The first thing to think about is whether there is anything in your governing document that prevents the charity setting up a trading subsidiary, such as a restriction on investments. You might need to take advice to decide if that is the case and make changes to your charity if necessary.  

As charity trustees you need to consider what is in the best interests of the charity, including the advantages and disadvantages of setting up a trading subsidiary. Where trading is substantial and there is a significant risk to the charity’s assets then a trading subsidiary will be essential in order to make sure the assets are protected.

Where the use of a trading subsidiary is not essential you will need to consider the advantages and disadvantages. These will be individual to your charity, but there are general considerations that apply to many charities: 

Trading_Advantages and disadvantages

 

2.4       Setting up a trading subsidiary

As with any company the trading subsidiary will need directors, start up funding and resources. The trading subsidiary must be a completely separate organisation from the charity. Generally a trading subsidiary will:

  • Be a registered company (often limited by shares) or Community Interest Company (CIC)
  • Have general trading objects
  • Not be a charity
  • Have the charity as the sole shareholder or member
  • Be capable of generating a profit for the charity.

 

2.5       Managing the relationship between the charity and trading subsidiary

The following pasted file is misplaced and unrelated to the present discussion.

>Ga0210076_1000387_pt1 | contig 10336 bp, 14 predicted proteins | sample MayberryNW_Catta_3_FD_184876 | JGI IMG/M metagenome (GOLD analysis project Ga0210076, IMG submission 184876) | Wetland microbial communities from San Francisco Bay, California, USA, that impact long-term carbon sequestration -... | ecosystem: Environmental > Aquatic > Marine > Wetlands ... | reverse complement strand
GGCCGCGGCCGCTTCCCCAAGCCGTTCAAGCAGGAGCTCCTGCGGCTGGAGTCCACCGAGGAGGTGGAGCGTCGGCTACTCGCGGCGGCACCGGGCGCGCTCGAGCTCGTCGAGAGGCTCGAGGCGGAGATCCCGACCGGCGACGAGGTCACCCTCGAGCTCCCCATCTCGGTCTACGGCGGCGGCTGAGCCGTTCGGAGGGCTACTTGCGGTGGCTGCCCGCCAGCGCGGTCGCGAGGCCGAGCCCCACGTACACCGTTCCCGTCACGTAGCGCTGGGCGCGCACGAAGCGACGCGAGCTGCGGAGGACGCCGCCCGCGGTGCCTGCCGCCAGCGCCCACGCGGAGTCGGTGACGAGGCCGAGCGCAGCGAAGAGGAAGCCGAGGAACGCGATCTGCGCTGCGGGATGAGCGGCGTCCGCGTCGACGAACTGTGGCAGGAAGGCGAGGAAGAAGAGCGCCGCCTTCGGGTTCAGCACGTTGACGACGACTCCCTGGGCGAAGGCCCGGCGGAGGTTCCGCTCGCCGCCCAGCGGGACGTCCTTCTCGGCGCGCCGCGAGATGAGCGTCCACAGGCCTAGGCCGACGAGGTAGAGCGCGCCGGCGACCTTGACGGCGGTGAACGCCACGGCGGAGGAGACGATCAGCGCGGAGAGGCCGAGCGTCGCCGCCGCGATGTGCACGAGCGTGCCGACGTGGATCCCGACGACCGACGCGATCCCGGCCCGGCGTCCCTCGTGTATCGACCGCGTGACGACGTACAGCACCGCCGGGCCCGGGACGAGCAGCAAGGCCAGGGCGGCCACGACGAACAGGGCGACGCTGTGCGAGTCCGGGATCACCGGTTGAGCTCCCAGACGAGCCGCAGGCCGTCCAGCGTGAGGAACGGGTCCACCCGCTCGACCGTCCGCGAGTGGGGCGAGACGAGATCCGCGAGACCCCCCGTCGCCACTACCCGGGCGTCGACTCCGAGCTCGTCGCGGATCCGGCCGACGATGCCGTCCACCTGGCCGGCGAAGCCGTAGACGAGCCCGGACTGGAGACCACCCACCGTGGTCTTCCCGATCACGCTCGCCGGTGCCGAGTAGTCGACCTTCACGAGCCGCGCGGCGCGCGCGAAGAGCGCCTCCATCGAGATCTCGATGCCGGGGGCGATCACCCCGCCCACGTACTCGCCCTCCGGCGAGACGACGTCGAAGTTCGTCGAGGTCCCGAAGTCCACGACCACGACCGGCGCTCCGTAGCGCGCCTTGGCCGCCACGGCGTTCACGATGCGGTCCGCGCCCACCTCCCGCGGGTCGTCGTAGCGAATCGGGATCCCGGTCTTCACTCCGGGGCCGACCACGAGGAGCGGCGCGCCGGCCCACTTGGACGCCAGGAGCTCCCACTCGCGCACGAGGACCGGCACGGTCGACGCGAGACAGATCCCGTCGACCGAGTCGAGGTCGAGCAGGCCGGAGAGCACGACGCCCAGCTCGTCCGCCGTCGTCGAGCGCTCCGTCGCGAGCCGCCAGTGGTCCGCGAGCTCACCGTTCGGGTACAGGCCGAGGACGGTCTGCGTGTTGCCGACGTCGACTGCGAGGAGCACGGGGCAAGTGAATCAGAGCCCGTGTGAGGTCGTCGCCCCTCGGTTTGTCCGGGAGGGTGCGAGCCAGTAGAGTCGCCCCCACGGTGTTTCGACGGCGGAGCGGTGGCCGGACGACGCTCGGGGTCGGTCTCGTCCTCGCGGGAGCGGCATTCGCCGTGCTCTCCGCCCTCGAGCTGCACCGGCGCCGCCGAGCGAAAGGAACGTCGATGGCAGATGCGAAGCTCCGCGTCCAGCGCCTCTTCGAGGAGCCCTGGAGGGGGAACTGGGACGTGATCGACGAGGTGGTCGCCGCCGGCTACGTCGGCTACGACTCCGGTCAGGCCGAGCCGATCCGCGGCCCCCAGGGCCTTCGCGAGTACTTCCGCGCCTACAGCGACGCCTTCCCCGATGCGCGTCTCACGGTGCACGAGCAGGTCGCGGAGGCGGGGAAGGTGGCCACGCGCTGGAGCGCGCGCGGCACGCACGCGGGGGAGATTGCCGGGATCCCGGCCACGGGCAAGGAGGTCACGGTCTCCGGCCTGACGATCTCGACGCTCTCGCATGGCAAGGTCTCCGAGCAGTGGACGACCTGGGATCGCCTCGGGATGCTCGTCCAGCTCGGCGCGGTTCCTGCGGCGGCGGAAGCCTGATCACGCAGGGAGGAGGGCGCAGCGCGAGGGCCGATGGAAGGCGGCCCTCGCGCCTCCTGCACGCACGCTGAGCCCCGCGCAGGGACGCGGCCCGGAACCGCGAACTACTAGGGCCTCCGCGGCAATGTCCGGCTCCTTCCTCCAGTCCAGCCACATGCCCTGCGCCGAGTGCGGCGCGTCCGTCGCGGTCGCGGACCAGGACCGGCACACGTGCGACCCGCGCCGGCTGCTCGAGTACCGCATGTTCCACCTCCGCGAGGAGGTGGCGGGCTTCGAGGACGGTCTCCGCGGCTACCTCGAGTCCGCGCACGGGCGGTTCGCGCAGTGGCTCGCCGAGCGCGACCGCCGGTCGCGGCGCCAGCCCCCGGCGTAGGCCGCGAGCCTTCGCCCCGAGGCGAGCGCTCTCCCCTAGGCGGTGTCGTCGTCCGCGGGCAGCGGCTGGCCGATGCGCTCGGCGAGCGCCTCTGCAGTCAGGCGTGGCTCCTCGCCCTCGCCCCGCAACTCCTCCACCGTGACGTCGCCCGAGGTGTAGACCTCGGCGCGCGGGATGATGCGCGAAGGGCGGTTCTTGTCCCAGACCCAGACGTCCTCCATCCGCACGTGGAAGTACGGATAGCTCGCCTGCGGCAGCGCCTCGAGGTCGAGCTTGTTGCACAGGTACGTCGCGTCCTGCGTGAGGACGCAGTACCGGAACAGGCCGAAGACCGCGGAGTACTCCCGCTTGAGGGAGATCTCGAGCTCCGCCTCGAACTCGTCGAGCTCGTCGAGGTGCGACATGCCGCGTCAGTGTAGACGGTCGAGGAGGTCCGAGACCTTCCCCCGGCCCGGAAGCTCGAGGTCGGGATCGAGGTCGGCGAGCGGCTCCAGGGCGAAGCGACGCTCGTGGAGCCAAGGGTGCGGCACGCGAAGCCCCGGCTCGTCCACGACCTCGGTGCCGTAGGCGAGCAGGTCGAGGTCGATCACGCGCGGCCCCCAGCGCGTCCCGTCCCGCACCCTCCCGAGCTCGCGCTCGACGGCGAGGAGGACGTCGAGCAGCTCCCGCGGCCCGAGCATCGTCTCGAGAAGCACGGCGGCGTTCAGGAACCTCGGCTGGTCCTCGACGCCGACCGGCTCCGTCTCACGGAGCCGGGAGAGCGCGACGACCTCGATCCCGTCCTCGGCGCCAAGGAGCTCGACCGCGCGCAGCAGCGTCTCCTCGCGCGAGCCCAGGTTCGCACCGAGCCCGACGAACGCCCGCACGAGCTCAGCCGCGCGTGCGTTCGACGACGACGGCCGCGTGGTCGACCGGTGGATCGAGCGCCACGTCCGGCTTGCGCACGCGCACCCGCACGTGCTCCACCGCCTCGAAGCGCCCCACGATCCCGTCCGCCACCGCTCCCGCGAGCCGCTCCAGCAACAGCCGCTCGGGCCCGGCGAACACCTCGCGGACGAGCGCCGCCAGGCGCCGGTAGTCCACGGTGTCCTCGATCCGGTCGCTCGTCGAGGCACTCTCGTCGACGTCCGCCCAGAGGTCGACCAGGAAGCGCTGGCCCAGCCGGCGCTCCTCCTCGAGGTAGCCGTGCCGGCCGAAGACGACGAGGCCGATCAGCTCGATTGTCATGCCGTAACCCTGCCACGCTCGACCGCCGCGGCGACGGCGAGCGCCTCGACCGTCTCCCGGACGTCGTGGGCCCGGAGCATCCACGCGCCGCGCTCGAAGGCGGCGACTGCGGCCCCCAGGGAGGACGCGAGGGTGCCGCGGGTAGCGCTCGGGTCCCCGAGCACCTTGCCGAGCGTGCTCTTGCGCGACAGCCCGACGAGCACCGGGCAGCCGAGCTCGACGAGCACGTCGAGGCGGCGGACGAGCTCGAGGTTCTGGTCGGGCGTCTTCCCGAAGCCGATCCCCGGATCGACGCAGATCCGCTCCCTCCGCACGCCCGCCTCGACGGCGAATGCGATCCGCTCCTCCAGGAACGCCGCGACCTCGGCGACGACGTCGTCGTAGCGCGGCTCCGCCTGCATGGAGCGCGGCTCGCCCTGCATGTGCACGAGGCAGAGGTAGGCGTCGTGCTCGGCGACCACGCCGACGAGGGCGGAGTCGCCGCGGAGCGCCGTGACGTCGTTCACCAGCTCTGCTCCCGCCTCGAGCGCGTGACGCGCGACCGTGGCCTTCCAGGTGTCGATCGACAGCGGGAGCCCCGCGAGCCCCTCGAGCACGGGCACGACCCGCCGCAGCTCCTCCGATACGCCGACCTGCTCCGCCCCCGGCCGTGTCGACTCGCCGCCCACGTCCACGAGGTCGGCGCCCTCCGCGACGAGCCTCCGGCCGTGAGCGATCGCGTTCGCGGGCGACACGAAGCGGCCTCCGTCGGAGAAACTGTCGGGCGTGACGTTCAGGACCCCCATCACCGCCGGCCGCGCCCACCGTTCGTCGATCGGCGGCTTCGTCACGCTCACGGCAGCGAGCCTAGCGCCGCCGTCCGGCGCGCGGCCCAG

As charity trustees you need to act in the charity’s interest and with care and diligence. This means you should monitor how the trading subsidiary is performing and how well it is meeting the goal of raising funds for your charity. The level of oversight charity trustees have in relation to the trading subsidiary will vary but as the shareholder or member your charity, and therefore you as its charity trustees, are often responsible for:

  • Appointing trading subsidiary directors
  • Deciding on the role of the directors
  • Removing directors
  • Deciding, along with the directors of the trading subsidiary, whether or not it should continue.

 

There needs to be a clear line of responsibility to the charity for the trading subsidiary operations. The charity trustees need to monitor performance and be aware of what is going on in the trading subsidiary.

The charity and the trading subsidiary could have a written agreement in place that sets out the relationship between the two organisations, the lines of accountability and the oversight the charity must have.  

Key points to consider are: